UNESCO World Heritage Sites


According to the annex to the 1756 map, the house was owned by Mannelin. In the 1800 tax list, the owner was the bourgeois Gabriel Morin, who owned a field, a granary, a portion of a barn and a stable.

Modification drafts

The oldest modification drawing of the house dates back to 1899 and was drawn by Arvi Forsman. The plan shows that the buildings were in roughly the same places as they are today. The main building had been shorter than the present one before the alteration, and there had also been a square building on the street. There had also been another small building in the northern part of the courtyard, which was to be demolished, along with a small building on the roadside. The main building already had two large halls on the street side, with a hallway and two small chambers between them. There was also a diagonal chamber at the east end of the building and an additional kitchen at the courtyard end. In the centre of the building was a porch. At the western end, the building was extended by a section slightly wider than the rest of the building, to form a kitchen, hall and pantry. This extension resulted in the demolition of the other street-side building and the replacement of the gateway. In addition, a new entrance was added to the courtyard porch. A small porch was also built at the entrance to the kitchen on the courtyard side. A new entrance was added in the middle of the street frontage. Some of the partition walls were repositioned and the fireplaces were replaced There were three kitchens after the change. The building also received new panelling, the current lattice-work neo-renaissance style. The façade was extended by a gateway in the same theme. The plan also includes a plan for the renovation of the exterior of the building. The building was to include a front stable or barn, a sleeping car, a latrine, a dung heap and a board shed.

The modification drawing for the residential building in the courtyard dates from 1904. It is also by Arvi Forsman. The building contained a bakehouse, sauna and storeroom. It was decided to do away with the stove attached to the oven in the bakehouse. They wanted to divide the room into a kitchen and a pantry. A plank porch was built on the side of the building. In 1921, the baking oven was demolished and replaced by a smaller wood-burning stove. The storage room was converted into a kitchen, so that the building could be used as two separate dwellings.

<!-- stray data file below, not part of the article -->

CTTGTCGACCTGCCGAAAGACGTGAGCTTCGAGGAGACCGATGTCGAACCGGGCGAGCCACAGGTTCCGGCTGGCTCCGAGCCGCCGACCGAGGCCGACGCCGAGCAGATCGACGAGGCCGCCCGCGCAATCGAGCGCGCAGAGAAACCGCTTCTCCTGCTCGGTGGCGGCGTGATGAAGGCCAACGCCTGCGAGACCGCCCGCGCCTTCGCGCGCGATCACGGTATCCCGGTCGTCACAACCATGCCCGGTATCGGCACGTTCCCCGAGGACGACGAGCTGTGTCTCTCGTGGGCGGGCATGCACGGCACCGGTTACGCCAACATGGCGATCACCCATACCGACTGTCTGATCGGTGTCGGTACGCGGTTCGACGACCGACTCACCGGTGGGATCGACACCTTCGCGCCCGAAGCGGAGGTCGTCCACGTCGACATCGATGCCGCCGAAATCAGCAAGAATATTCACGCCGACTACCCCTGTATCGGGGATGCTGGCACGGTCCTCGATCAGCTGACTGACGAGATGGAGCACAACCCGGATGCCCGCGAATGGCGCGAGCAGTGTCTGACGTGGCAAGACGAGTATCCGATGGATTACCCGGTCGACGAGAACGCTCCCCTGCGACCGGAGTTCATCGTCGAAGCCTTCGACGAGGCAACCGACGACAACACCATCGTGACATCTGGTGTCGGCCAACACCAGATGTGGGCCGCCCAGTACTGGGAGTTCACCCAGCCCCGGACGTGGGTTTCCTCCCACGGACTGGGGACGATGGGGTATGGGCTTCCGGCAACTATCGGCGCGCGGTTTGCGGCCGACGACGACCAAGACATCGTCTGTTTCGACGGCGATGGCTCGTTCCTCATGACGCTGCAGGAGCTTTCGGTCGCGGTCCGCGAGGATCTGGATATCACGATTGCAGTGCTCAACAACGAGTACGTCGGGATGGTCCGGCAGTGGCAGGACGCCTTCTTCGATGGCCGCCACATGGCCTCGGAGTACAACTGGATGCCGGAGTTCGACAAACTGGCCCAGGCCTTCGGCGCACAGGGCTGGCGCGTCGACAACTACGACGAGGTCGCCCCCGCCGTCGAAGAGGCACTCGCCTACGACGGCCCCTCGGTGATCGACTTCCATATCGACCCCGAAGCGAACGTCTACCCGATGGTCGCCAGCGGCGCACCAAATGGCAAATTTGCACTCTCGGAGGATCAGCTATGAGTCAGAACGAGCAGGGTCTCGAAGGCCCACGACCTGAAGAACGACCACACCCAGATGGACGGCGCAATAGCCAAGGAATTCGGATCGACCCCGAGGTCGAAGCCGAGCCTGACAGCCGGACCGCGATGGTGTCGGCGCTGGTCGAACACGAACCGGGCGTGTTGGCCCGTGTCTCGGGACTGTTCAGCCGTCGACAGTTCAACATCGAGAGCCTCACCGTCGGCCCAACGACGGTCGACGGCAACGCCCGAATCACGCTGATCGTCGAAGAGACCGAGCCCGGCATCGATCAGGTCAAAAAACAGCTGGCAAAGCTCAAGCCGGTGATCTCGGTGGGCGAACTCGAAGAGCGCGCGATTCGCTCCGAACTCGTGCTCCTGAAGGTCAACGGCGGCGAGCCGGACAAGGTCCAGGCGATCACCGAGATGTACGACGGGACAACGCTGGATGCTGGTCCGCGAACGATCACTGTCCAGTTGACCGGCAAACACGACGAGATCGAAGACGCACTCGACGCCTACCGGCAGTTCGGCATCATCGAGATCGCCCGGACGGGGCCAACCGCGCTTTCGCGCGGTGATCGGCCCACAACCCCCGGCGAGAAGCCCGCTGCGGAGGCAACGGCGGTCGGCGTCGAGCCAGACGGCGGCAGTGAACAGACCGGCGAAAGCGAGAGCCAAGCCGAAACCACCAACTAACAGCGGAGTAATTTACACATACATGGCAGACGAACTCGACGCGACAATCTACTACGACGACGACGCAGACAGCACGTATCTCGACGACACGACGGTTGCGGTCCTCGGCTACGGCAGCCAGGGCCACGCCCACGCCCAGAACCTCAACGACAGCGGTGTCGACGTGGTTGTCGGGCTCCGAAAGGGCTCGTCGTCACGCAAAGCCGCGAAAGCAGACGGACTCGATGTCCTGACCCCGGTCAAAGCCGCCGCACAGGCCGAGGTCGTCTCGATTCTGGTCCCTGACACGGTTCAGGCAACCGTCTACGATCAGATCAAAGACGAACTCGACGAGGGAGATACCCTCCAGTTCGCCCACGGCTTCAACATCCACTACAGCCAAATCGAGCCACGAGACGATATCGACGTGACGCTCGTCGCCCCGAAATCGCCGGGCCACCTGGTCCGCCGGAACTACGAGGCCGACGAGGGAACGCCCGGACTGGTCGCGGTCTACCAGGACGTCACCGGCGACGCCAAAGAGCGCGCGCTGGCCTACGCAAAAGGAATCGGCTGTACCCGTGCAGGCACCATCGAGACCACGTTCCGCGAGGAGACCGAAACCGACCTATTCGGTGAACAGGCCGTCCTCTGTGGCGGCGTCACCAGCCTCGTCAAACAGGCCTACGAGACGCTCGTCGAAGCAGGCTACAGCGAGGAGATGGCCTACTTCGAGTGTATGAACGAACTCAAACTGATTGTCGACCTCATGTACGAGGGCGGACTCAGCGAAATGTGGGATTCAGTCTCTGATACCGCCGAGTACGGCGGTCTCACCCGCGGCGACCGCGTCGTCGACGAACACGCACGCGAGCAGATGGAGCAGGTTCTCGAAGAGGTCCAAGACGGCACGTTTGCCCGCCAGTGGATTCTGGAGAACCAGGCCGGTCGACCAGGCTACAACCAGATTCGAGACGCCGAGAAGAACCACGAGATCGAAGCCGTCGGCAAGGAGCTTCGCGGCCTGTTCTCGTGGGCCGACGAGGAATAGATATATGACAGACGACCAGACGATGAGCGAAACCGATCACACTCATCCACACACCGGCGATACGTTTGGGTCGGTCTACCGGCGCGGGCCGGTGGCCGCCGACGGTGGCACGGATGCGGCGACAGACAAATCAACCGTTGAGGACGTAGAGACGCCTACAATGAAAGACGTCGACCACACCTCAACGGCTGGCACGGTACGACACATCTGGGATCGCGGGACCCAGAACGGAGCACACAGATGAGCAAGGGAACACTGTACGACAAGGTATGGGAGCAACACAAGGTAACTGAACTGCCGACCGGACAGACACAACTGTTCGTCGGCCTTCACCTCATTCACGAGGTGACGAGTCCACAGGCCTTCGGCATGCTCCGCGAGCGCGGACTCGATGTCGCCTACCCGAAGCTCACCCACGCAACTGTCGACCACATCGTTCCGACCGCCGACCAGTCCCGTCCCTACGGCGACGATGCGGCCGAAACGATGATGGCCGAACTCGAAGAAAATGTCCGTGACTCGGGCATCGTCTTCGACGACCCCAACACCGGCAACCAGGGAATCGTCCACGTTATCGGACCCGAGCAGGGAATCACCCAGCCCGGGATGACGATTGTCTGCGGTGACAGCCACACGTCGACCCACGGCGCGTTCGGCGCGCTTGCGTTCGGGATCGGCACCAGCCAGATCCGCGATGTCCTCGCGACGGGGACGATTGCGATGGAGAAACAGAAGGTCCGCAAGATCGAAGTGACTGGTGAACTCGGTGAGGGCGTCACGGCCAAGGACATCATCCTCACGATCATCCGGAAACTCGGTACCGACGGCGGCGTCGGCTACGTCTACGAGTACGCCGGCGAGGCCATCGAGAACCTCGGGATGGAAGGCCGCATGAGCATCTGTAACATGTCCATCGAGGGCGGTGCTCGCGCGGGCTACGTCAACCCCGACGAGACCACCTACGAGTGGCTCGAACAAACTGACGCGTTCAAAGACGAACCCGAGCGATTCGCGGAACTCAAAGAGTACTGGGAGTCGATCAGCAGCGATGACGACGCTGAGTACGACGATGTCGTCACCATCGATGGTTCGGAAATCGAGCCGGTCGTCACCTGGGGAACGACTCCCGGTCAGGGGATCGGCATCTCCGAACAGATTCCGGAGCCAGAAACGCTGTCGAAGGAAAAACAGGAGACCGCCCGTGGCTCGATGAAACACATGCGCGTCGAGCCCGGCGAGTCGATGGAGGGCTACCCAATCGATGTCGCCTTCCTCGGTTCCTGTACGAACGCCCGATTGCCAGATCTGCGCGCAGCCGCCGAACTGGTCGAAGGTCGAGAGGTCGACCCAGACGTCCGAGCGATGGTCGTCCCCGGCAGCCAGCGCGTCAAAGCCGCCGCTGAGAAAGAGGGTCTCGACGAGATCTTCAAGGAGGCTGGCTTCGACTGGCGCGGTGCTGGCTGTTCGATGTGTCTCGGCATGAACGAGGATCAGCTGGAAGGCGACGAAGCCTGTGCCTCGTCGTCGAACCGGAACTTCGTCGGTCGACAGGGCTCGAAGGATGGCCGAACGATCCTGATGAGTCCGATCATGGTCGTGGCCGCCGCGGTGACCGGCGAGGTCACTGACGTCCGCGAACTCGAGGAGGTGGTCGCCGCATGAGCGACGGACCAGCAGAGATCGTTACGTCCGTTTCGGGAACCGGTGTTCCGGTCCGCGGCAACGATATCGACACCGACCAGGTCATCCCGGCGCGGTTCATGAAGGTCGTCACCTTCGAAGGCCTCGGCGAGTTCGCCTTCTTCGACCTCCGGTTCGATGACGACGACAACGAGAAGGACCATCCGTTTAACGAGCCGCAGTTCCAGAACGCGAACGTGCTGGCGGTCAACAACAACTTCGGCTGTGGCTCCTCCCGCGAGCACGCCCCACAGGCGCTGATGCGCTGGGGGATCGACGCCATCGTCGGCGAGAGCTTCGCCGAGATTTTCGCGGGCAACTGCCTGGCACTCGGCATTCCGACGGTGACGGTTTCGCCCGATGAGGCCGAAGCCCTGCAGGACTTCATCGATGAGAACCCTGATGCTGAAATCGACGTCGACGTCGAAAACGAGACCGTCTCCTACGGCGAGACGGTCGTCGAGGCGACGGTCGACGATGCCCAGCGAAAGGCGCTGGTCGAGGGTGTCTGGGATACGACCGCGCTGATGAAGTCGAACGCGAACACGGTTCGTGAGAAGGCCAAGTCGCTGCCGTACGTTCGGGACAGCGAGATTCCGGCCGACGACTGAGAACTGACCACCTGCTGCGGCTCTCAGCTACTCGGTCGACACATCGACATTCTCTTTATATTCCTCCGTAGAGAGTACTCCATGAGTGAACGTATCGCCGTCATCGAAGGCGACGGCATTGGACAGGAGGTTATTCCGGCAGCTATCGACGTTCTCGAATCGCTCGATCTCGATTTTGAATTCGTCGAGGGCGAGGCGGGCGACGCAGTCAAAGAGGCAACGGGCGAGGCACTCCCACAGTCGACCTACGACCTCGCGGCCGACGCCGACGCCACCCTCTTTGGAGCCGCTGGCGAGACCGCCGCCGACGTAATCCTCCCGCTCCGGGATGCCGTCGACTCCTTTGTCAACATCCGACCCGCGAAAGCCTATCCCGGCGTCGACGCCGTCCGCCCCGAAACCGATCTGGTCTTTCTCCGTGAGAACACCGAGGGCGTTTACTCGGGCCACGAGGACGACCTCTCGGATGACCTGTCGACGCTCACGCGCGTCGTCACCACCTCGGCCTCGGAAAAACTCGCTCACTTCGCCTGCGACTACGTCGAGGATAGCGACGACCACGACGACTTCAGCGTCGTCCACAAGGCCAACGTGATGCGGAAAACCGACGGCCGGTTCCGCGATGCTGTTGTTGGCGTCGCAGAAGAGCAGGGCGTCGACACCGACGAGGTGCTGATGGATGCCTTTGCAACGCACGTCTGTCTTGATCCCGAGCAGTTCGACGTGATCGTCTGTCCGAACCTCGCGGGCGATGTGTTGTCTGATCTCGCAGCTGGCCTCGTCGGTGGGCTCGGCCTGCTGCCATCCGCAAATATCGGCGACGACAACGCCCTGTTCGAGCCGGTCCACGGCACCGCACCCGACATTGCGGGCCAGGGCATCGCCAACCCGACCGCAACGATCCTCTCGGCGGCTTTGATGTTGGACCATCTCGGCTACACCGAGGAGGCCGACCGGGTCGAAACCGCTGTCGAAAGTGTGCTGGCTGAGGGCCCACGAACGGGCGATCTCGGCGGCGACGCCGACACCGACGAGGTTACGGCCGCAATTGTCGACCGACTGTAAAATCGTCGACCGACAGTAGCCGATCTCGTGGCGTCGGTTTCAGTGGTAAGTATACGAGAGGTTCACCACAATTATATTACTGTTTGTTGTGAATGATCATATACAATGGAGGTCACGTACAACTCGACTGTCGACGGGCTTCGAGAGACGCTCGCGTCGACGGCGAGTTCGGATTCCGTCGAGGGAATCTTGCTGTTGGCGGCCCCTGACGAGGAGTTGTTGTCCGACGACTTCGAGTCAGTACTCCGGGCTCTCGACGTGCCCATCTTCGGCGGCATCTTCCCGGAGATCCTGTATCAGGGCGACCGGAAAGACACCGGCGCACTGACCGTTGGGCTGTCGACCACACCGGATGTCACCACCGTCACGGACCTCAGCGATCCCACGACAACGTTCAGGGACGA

In 1912, the kitchen on the courtyard side of the main building was extended and the street door was changed from a double door to a single door. The window near it was converted into a tall and narrow display window. In 1918, a second roof entrance was added to the main building on the east side of the façade. In 1920, a display window was opened next to the door. In 1936, a garage was added to the outbuilding at the back of the courtyard.

In 1974 a small toilet was added to the porch of the outbuilding, the old kitchen was divided into a kitchen and a pantry. One half of the original baking room now became a pantry and the original hallway, which had last been a pantry, became part of the new living room after the partition was removed. The ovens were discarded.

The street-side building had also been altered over the years and in 1967 a sauna was built in the kitchen extension on the side of the courtyard. Renovations were again carried out in 1978. The building was used as a hairdressing salon and beauty salon. It also had one apartment and a sauna. On the street façade, the two shop windows near the west end were reduced in size. Inside, furnaces were demolished and the washrooms and kitchens were renovated.

In 1992, the gate and fence were replaced to the old style. The plans were drawn up by Markus Bernoulli.

Current situation

Street-side residential building
Short-cornered residential building, western part in 1899, then lined in neo-renaissance style (Arvi Forsman), saddle roof, display windows

Residential building in the courtyard
Short-cornered residential building, neo-renaissance lining, porch in 1904 (Arvi Forsman)

Brick cellar and basement roof made of logs

Outdoor building
External building made of logs and boards

Restored to the old type in 1899 (Leikari 1899).